Can I just say, before I begin, if you're not a fan of American Pie, The Inbetweeners, toilet humour and knob jokes, then maybe this book might not be for you. If, like me, you're a big appreciator of all of the above, then I'm pretty sure that you'll get many a chuckle from Swim The Fly.
This is a book that boys will probably love. I say probably because I have never been a teenage boy, but it's a pretty safe assumption. The American Pie comparison tells you most of what you need to know about this - it doesn't cut as close to the bone as this film, but the central premise, protagonist and comedy are very similar, and they both share very funny set pieces about loose bowels. I won't go into further detail.
What I loved the most about this was the glorious prose - so natural and with such a ring of truth about it. The whole effect is so effortless, which probably indicates the exact opposite - it takes a supreme skill to be able to pull off prose this good. Since I've started to read YA on a regular basis, I've come across so many stories where the author has attempted to find a convincing teenage voice, but has, instead managed to create something forced and slightly cringy. These characters bounce off each other and create snappy exchanges. The relationships here are just spot on -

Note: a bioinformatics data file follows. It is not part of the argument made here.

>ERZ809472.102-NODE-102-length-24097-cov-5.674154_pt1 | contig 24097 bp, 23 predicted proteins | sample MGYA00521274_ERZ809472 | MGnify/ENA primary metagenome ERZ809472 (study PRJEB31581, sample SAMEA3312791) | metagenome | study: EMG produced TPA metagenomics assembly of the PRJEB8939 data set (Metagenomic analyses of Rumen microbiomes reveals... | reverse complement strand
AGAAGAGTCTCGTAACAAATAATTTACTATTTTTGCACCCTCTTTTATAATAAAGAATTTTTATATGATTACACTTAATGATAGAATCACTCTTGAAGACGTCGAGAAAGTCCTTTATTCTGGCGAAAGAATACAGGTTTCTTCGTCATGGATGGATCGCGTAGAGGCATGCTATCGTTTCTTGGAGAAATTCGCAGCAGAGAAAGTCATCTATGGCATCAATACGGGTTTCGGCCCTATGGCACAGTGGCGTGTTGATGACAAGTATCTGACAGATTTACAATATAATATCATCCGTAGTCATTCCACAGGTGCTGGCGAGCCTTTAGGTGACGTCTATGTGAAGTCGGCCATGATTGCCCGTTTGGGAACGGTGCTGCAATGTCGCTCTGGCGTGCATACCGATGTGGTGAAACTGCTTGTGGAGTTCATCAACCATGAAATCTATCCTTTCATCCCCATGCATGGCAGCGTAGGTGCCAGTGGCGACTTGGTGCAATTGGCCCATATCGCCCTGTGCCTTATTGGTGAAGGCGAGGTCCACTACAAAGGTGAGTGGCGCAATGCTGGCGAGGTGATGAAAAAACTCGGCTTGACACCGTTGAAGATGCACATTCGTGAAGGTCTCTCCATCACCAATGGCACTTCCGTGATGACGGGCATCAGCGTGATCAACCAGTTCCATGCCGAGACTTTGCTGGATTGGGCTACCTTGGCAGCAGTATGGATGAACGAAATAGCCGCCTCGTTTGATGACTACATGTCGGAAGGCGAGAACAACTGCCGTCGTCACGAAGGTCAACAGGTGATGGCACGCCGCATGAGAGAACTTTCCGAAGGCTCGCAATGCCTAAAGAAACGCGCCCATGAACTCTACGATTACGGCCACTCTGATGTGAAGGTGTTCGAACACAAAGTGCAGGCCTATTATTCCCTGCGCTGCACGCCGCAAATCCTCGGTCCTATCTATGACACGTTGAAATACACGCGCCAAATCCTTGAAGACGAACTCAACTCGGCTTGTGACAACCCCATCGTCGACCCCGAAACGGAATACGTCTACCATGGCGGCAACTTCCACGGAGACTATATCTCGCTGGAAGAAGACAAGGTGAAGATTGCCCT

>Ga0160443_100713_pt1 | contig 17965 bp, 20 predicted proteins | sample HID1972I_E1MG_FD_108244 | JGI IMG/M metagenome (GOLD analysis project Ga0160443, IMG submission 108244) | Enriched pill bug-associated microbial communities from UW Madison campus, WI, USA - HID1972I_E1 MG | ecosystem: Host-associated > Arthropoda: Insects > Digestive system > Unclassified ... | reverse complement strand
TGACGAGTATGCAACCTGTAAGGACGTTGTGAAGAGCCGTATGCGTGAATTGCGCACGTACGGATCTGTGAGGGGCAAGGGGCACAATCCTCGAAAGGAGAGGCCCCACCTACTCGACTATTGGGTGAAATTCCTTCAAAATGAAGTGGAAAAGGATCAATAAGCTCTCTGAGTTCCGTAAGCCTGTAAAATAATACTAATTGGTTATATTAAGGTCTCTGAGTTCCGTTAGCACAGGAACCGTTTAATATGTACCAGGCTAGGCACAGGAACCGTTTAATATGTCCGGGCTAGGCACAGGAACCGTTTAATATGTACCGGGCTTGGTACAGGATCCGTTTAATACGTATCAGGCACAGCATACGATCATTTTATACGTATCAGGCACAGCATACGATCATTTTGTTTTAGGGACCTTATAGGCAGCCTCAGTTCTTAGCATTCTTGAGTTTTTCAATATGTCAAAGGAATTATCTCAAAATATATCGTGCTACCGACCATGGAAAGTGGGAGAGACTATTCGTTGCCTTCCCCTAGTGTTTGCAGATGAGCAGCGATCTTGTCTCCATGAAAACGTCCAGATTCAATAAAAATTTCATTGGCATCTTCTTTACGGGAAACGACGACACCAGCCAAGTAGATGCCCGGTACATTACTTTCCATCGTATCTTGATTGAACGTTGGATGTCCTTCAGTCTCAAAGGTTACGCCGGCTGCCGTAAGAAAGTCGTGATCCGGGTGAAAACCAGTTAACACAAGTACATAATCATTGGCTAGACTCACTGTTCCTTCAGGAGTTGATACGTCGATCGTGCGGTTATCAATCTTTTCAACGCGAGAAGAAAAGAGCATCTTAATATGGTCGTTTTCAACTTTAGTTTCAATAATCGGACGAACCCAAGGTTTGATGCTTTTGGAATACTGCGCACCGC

'Sometimes I hate my brother. Like real, deep down, wish-I-could-beat-the-snot-out-of-him hate. It'll pass. It always does. He'll do something out-of-the-blue nice and all will be forgiven. But right now I want to push him down the stairs.'
Now, anyone who has a sibling can testify to the fact that this IS FACT. The man is a genius.
A key part to my enjoyment of this was Matt. He's a great narrator - likable, self-depricating, shy, funny, a bit of a doofus. Something there that most can identify with. Most of the (male) supporting characters are just as well-developed and believable. However, the two main female characters, object-of-affection, Kelly and her best friend, Valerie are a touch one-dimensional. Valerie is just, well, nice. And that's about it. There was never enough there for me to decide whether I liked her or not. Matt's Grandpa had to be my favourite though. Think George Constanza's Dad from Seinfeld. Pure comedy.
A couple of things stopped me from completely adoring this - maybe because so much of the prose had an authentic ring to it, many of the slightly contrived set-pieces stuck out for the wrong reasons - would three boys really think they could get away with cross-dressing to get into a girls changing room? Would this idea even occur to them? Again, I've never been a teenage boy, so I could be wrong.
Also, it could have done with being a bit shorter. The pace that was set in the first few chapters started to drag in the final third and once it was clear where Matt's story was going, the plot seemed to just drift towards it's natural conclusion with slightly less spark than it started out with.
Nevertheless, I would highly recommend this. But only if the phrase 'that's what she said' makes you chortle.